What the register does enable us to follow is the distribution of appointments and patronage, and from this we get a glimpse of Gray's circle of officers and household. His first two officials, Dr Roger Ratclif, afterwards archdeacon of Salisbury and dean of St Paul's, and Dr Richard Laverock who succeeded him in 1458, had been almost contemporaries as scholars of King's Hall; they were Cambridge men, and possessed the necessary local knowledge. Everyone else on his staff of whom we know anything he bropught in with him from Balliol of from Rome. On the domestic side Elias Cliderow, whom we have met as Gray's London agent while he was at the Curia, is appointed forthwith receiver-general and warden for life of the park at Downham; later he is bailiff of the liberty of East Dereham, and so forth. At his death on 11 September 1468 [10], some of his offices pass to his son Clement, and others to John Kilvington, presumably the man of that name who had been warden of the English hospice in Rome in 1452. Richard Thwaites, who witnesses an act of the bishop's at Downham in 1455, and on 14 December 1456 as marescallus hospicii nostri is made warden for life of the park at Hatfield, had been treasurer of the hospice; he was a brother of Robert Thwaites Master of Balliol, and together with the bishop and another brother Henry an executor of his will. [11] John Thwaites, who on 5 March 1460 is collated as B.D. to the rectory of Little Gransden (Cambs.), and in the month following receives licence to attend a university, was probably another member of the family. [12] Robert Thwaites himself, the head of Gray's old college, benefited by one of his first acts of patronage, being appointed on 4 January 1455 to the rectory of Terrington St Clement in the diocese of Norwich, to which that of Cottenham near Cambridge was added on 14 December 1456. He died, as we have seen, in the early autumn of 1458, leaving some interesting books in the College library, and he is replaced at Terrington on 26th January 1459 by Alexander Woderyngton or Widdrington the bishop's own nephew, being the son of his sister Elizabeth, who had died in 1454, by her second husband Roger Widdrington, member of an old Northumbrian family. Five years later the nephew is given the rectory of great Shelford near Cambridge, his first cousin Thomas Gray being inducted as his proxy on 23 March 1464, and on 7 December 1465 that of Dereham in Norfolk but he did not long live to enjoy them, for by August 1466 we find that he has died. One would expect to find other relaives among the recipients of the bishop's patronage, but the only one easily recognized is a kinsman John Gray, who on 16 August 1477 as subdeacon and rector of Tydd St Giles is given licence to study in Cambridge for seven years. [13] The bishop in fact was left with very little family, and only one man was much comfort to him, his nephew Thomas, the second son of his eldest brother Ralph; this Thomas seems to have been his right-hand man in secular matters all through his episcopate, and did him the final office of serving as his executor.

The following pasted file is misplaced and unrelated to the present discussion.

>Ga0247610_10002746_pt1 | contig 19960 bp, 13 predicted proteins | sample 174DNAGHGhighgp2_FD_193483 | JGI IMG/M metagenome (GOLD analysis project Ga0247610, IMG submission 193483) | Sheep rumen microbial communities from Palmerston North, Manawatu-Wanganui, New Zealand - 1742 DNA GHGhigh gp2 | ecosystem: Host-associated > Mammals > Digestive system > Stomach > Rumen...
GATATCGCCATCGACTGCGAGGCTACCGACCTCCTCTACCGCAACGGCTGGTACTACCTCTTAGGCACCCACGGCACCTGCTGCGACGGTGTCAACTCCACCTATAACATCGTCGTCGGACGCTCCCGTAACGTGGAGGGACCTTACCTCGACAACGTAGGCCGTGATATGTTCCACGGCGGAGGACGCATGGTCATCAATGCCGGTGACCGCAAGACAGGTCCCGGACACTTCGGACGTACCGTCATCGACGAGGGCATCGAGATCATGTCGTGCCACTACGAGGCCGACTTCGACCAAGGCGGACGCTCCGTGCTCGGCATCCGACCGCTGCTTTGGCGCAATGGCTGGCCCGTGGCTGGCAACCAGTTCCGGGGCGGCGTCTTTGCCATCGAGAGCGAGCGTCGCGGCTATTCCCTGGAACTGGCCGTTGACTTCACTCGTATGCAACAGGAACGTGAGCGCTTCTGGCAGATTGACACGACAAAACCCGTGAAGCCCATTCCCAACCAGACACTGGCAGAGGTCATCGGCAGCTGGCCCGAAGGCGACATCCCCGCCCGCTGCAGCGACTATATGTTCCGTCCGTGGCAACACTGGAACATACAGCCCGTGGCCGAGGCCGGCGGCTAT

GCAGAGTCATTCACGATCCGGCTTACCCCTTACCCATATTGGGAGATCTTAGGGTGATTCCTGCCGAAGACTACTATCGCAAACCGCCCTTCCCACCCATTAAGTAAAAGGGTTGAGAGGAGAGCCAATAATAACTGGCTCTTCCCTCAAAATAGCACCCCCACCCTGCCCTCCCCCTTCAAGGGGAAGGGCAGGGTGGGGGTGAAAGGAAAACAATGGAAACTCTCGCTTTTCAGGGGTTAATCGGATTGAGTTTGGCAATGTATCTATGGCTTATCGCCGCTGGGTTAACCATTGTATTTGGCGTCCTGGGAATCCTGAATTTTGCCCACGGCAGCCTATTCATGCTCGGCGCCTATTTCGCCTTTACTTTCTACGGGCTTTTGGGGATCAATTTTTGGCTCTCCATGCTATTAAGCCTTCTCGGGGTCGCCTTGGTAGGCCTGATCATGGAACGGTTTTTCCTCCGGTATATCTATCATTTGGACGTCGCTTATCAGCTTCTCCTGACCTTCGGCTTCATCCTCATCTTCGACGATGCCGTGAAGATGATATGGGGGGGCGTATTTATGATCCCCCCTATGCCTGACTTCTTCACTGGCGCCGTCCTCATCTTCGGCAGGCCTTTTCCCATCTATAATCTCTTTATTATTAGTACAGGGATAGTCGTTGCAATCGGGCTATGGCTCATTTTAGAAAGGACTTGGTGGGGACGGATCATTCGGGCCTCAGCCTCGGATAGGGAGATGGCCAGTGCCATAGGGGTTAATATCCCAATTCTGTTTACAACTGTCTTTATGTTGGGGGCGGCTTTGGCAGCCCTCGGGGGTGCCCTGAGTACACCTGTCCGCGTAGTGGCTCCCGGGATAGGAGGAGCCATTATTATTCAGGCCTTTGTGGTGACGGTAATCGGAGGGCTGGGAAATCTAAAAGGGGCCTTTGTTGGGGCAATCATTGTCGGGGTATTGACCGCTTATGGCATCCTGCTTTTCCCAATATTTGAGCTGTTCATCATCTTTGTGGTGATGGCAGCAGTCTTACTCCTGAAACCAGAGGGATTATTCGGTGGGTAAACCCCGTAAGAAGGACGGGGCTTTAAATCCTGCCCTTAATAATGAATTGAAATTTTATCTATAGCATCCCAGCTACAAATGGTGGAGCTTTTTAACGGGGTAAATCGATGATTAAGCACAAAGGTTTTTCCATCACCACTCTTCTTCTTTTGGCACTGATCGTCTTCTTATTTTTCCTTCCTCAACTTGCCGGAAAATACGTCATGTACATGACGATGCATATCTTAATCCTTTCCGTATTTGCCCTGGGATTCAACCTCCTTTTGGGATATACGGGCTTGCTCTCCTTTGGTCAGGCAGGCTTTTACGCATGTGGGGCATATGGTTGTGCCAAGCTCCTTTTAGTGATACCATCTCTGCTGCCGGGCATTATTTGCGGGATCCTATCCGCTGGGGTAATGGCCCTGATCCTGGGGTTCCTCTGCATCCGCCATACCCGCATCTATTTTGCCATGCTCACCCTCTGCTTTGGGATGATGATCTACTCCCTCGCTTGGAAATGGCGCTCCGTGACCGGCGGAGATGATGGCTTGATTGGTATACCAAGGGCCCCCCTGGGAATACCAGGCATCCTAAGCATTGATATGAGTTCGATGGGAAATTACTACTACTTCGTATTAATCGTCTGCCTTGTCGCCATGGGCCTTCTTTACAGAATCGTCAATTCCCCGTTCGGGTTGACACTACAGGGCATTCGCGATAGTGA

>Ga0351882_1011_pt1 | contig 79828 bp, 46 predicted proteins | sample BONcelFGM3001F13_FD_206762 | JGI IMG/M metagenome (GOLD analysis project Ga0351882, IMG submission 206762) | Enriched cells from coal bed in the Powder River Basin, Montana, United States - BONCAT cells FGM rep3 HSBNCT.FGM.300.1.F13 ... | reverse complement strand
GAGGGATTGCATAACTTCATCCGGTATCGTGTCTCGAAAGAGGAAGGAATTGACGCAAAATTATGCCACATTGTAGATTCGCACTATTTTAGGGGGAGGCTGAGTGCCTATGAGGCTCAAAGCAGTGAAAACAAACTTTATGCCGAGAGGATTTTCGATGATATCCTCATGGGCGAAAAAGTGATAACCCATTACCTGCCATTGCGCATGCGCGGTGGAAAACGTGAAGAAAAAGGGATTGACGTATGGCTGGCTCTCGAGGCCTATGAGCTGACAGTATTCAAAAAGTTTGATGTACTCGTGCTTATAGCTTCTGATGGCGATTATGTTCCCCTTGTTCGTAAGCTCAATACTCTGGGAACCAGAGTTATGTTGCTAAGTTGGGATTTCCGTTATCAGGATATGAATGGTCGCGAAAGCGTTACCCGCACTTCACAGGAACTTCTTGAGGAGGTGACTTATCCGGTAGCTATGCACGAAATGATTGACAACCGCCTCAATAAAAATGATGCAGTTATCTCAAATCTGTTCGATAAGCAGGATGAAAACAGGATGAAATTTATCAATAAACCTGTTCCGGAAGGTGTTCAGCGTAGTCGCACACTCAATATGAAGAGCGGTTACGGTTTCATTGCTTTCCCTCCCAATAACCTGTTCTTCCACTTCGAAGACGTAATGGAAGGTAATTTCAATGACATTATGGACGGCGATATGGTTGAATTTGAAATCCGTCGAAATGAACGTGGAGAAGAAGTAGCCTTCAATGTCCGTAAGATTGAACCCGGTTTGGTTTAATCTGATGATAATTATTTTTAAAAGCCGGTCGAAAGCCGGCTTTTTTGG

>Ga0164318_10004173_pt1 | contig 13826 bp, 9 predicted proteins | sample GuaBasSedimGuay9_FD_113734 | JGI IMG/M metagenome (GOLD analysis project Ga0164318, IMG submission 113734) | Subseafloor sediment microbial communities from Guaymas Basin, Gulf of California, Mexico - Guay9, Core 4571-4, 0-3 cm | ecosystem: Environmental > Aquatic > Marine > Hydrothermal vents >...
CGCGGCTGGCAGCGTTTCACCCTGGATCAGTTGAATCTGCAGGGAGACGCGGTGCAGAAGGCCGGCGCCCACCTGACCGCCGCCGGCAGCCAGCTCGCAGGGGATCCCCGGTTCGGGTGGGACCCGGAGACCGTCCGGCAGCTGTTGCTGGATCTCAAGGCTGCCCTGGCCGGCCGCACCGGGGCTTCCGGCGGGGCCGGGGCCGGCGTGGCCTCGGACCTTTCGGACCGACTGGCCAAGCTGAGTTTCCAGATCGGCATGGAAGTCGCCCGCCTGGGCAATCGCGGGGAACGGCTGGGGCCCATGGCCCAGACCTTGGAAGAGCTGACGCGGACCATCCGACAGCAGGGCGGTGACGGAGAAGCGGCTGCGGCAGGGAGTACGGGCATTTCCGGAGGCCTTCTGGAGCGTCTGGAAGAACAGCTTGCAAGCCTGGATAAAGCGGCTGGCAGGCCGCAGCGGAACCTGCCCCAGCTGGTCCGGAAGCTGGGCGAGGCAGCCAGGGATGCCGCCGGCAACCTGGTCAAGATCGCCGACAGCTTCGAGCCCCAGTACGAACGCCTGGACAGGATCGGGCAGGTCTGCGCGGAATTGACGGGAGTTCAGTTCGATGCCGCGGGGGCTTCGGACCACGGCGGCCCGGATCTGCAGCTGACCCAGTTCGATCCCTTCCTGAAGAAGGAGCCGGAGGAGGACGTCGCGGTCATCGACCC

[1] Printed by Miss de la Mare, p.175